Make it sharable but promote like mad. So many “social” efforts are discrete initiatives with success/failure almost solely dependent on whether the effort goes viral.  If you have something to say and it is important to your efforts, support that effort.  Online advertising, TV, print, etc. were a part of both programs. The social aspects focus allowed for easy sharing but people didn’t rely on sharing to accomplish reach.

Finally, both initiatives have a home base. Don’t expect your customers/voters to connect the dots.  When they come to you, curate the conversation you’ve been having across these platforms.  This is not a YouTube campaign, a blogger outreach campaign, a TV campaign it is a messaging/marketing campaign.

The success of the efforts speak for themselves.  The lessons gained from that work seem to be clouded by parochial arguments (“see, TV is social!”)

“Powered by the web, not advertised on it.”

Interesting (albeit very long) presentation on Obama’s campaign and white house online strategy.

Revolutionary concept that brands of all type need to understand:

“Powered by the web, not advertised on it.” Regardless of your political position, Obama’s campaign is one to be studied.

Conversational Media is a Discipline, Just Like SEO/SEM

Until recently, most major brands either ignored search marketing, or, at best, considered it a ‘lesser’ discipline than other marketing programs.  In some cases it still is, but by and large, marketers now recognize that search is an integral piece of any integrated marketing strategy.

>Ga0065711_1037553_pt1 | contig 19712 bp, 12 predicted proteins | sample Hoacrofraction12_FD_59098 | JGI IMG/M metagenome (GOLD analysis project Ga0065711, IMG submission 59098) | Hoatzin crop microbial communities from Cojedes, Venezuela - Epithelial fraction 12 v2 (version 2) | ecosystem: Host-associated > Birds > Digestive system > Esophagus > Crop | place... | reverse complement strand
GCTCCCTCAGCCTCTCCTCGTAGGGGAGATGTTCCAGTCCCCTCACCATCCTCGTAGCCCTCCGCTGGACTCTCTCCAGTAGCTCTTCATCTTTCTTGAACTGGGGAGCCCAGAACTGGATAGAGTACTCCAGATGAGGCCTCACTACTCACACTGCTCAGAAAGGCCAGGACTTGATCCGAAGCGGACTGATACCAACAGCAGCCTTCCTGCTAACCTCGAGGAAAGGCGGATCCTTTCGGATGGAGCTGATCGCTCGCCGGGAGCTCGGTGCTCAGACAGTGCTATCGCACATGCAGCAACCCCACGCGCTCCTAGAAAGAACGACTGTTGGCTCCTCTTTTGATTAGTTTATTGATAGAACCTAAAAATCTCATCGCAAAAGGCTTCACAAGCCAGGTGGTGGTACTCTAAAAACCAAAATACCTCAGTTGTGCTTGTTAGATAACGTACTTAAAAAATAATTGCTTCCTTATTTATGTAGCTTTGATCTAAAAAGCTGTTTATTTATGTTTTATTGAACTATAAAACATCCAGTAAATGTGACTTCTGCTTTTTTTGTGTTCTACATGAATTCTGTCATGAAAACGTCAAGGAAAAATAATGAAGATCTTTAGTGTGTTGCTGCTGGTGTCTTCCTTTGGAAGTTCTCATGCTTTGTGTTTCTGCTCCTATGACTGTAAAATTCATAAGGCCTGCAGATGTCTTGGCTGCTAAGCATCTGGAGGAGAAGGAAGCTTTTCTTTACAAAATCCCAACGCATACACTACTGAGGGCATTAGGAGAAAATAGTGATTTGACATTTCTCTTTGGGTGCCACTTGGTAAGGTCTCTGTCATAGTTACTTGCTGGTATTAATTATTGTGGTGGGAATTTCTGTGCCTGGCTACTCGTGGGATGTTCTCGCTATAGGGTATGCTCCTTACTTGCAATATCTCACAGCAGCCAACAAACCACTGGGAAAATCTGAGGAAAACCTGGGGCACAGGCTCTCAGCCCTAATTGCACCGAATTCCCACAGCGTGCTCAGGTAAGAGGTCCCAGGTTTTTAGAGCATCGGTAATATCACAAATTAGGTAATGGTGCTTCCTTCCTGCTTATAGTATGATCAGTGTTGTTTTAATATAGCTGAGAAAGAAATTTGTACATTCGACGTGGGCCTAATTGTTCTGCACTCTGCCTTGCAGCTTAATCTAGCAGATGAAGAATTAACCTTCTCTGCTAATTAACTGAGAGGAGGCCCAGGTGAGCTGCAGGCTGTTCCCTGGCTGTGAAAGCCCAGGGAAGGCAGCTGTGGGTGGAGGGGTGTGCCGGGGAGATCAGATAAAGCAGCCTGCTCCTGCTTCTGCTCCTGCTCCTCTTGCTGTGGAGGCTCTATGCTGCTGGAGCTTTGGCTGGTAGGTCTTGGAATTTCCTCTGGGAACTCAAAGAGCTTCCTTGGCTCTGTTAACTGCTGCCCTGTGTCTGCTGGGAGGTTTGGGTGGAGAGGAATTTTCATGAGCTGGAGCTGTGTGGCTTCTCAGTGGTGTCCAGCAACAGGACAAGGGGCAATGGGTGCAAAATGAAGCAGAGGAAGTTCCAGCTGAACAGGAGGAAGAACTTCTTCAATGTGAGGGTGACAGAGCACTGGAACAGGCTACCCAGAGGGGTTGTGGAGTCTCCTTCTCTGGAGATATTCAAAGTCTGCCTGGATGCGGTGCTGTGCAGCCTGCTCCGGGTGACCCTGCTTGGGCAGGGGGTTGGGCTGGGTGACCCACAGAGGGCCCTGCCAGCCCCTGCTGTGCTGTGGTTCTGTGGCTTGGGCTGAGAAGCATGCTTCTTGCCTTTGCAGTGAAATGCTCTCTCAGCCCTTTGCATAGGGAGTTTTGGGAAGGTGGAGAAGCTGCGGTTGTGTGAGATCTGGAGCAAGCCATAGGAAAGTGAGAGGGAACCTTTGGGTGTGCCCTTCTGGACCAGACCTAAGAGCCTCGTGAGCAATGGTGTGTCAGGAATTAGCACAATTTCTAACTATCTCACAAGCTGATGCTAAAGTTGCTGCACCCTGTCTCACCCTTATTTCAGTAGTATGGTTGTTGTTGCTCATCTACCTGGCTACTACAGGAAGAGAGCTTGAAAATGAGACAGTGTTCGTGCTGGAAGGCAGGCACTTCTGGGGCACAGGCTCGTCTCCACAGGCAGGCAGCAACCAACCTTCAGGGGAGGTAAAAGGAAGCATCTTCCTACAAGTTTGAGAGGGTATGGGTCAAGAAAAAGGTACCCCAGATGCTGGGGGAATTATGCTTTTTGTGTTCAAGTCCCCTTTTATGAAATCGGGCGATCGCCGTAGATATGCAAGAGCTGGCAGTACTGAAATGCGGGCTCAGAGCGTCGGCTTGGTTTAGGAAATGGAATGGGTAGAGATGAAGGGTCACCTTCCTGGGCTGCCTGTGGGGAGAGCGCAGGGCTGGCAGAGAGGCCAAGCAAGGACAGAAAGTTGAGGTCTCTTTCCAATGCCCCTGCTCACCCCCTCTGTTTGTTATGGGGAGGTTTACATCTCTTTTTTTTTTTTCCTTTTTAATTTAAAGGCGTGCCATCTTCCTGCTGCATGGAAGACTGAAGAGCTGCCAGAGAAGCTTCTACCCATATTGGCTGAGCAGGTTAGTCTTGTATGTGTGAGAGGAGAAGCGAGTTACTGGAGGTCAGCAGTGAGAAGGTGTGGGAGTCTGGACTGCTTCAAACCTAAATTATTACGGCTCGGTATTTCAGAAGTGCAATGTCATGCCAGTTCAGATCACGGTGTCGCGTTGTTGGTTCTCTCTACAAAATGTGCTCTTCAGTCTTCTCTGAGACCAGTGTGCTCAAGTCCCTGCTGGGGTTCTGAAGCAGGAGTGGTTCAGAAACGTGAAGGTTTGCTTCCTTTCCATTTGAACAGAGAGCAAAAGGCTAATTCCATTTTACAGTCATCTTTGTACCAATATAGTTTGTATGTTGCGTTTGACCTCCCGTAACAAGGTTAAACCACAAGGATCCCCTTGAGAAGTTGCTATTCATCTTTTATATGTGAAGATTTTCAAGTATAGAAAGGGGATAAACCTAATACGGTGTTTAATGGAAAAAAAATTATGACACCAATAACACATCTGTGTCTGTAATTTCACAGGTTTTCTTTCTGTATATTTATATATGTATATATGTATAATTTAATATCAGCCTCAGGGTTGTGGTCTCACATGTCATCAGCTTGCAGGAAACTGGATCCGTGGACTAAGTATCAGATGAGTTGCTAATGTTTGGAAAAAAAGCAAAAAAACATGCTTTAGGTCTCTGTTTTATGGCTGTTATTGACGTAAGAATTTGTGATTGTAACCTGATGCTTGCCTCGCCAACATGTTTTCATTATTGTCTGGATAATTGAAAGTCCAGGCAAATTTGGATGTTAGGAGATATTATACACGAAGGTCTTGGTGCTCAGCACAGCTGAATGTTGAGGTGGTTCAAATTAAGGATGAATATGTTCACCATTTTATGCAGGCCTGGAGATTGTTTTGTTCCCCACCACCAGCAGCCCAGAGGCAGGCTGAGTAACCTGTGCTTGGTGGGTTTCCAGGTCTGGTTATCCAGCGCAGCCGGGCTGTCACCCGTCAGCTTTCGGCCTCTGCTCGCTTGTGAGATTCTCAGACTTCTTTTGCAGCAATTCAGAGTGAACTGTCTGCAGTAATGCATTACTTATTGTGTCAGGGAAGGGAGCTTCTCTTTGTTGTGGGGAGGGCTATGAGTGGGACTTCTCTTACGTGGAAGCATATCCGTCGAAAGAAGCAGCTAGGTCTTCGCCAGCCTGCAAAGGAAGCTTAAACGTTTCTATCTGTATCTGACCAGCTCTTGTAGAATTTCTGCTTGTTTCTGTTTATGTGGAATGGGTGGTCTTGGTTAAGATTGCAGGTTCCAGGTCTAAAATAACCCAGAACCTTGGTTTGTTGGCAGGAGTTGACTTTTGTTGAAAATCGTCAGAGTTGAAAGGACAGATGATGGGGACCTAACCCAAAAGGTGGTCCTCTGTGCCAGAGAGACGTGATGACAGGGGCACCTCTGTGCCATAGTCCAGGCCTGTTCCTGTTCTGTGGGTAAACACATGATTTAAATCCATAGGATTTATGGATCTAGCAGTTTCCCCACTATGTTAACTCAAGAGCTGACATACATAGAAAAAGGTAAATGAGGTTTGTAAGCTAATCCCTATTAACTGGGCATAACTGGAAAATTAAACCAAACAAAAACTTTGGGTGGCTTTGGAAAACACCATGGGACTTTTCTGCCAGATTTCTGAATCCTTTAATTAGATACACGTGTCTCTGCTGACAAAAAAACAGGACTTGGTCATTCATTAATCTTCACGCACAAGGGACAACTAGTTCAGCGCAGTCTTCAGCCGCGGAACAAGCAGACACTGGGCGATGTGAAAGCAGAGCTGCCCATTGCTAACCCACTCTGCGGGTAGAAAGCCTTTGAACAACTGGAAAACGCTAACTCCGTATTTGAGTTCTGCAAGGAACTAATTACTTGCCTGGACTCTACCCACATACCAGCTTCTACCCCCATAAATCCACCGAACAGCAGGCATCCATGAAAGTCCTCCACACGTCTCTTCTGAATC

Conversational (Social if you prefer) media and marketing seems to be following the same trajectory. Conversational marketing is loosely defined as a marketing discipline that helps brands join and engage with communities in an authentic, transparent way that adds value to the ongoing conversation that is the social Web today.

Most brands are still very new to the conversational marketing discipline and its underlying concepts, even though it is every bit as important as a robust search marketing strategy. The case could be made, in fact, that conversational marketing is the more valuable of the two. When done well, conversational marketing has the ability to create connections with customers and elevate the organic search rankings of brands in a way static messages simply can’t while also creating stronger connections with the brand outside of the search realm.